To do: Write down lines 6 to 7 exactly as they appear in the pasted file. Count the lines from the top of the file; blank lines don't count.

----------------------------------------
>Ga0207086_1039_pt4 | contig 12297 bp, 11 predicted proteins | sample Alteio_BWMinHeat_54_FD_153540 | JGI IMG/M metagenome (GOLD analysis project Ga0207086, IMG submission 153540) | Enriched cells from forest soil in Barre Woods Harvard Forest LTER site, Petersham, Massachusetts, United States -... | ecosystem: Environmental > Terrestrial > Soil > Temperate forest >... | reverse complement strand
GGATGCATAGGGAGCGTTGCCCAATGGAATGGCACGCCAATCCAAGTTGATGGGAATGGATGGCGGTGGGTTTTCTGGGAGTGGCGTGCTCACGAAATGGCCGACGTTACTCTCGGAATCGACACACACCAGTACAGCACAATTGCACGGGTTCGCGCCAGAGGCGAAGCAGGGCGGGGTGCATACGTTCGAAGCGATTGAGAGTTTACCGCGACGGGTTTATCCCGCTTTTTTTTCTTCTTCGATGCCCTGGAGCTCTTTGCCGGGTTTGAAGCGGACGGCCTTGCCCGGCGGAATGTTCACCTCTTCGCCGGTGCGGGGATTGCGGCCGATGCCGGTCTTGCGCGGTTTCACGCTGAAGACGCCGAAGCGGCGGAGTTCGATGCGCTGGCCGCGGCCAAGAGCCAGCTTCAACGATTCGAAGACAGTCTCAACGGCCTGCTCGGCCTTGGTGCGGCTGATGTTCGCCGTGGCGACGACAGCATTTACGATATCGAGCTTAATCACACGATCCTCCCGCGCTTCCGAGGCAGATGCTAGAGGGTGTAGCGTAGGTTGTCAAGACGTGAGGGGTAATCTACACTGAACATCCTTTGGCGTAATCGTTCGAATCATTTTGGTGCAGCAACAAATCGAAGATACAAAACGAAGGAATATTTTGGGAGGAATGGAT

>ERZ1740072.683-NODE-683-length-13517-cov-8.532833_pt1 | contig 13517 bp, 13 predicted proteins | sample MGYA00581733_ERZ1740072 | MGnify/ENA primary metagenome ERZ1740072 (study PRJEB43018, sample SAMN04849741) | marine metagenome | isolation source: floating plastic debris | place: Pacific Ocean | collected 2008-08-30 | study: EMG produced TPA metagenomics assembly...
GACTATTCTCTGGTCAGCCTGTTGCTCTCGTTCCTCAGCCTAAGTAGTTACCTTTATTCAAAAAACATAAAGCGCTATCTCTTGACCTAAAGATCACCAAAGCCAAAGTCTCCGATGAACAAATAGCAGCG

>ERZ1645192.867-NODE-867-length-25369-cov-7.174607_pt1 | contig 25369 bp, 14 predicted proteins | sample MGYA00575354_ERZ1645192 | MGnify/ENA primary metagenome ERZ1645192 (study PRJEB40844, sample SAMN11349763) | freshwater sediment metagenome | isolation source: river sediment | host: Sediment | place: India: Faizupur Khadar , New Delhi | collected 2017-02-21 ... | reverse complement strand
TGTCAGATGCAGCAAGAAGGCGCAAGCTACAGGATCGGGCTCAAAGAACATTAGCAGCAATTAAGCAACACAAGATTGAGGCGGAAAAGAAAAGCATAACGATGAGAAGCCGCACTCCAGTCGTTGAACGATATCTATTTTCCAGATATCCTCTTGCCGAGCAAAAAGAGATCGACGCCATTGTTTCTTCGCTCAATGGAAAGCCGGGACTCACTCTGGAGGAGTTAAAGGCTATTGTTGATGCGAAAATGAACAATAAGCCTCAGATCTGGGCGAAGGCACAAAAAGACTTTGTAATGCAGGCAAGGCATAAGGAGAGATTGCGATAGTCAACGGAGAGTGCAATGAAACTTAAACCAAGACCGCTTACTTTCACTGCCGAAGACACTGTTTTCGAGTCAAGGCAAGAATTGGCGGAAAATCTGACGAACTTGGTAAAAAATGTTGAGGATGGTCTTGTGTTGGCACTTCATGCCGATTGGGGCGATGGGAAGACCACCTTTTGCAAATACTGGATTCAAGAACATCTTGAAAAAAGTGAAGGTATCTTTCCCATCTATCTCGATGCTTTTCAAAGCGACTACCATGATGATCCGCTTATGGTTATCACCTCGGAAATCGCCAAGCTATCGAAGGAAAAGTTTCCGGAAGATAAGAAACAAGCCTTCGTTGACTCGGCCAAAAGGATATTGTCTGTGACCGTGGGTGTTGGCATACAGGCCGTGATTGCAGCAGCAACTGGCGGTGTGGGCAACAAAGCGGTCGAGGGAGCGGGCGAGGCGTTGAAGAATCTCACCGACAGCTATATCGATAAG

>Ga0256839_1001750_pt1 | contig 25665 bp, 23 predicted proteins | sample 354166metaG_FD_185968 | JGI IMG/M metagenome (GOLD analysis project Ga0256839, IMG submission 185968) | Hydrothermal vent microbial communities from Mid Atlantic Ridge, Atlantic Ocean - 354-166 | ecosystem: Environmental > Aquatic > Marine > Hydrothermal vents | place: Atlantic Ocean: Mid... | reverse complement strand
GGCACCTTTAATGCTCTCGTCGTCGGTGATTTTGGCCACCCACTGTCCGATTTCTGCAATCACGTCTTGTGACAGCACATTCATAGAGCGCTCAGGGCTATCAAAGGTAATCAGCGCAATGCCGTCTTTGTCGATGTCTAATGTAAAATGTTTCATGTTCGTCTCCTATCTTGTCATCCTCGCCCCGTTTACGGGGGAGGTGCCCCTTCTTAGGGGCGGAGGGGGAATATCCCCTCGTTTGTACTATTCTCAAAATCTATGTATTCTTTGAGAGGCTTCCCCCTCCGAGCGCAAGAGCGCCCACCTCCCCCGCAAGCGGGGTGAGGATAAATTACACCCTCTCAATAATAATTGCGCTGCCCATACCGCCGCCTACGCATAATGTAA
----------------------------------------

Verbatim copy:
TGTCAGATGCAGCAAGAAGGCGCAAGCTACAGGATCGGGCTCAAAGAACATTAGCAGCAATTAAGCAACACAAGATTGAGGCGGAAAAGAAAAGCATAACGATGAGAAGCCGCACTCCAGTCGTTGAACGATATCTATTTTCCAGATATCCTCTTGCCGAGCAAAAAGAGATCGACGCCATTGTTTCTTCGCTCAATGGAAAGCCGGGACTCACTCTGGAGGAGTTAAAGGCTATTGTTGATGCGAAAATGAACAATAAGCCTCAGATCTGGGCGAAGGCACAAAAAGACTTTGTAATGCAGGCAAGGCATAAGGAGAGATTGCGATAGTCAACGGAGAGTGCAATGAAACTTAAACCAAGACCGCTTACTTTCACTGCCGAAGACACTGTTTTCGAGTCAAGGCAAGAATTGGCGGAAAATCTGACGAACTTGGTAAAAAATGTTGAGGATGGTCTTGTGTTGGCACTTCATGCCGATTGGGGCGATGGGAAGACCACCTTTTGCAAATACTGGATTCAAGAACATCTTGAAAAAAGTGAAGGTATCTTTCCCATCTATCTCGATGCTTTTCAAAGCGACTACCATGATGATCCGCTTATGGTTATCACCTCGGAAATCGCCAAGCTATCGAAGGAAAAGTTTCCGGAAGATAAGAAACAAGCCTTCGTTGACTCGGCCAAAAGGATATTGTCTGTGACCGTGGGTGTTGGCATACAGGCCGTGATTGCAGCAGCAACTGGCGGTGTGGGCAACAAAGCGGTCGAGGGAGCGGGCGAGGCGTTGAAGAATCTCACCGACAGCTATATCGATAAG

>Ga0256839_1001750_pt1 | contig 25665 bp, 23 predicted proteins | sample 354166metaG_FD_185968 | JGI IMG/M metagenome (GOLD analysis project Ga0256839, IMG submission 185968) | Hydrothermal vent microbial communities from Mid Atlantic Ridge, Atlantic Ocean - 354-166 | ecosystem: Environmental > Aquatic > Marine > Hydrothermal vents | place: Atlantic Ocean: Mid... | reverse complement strand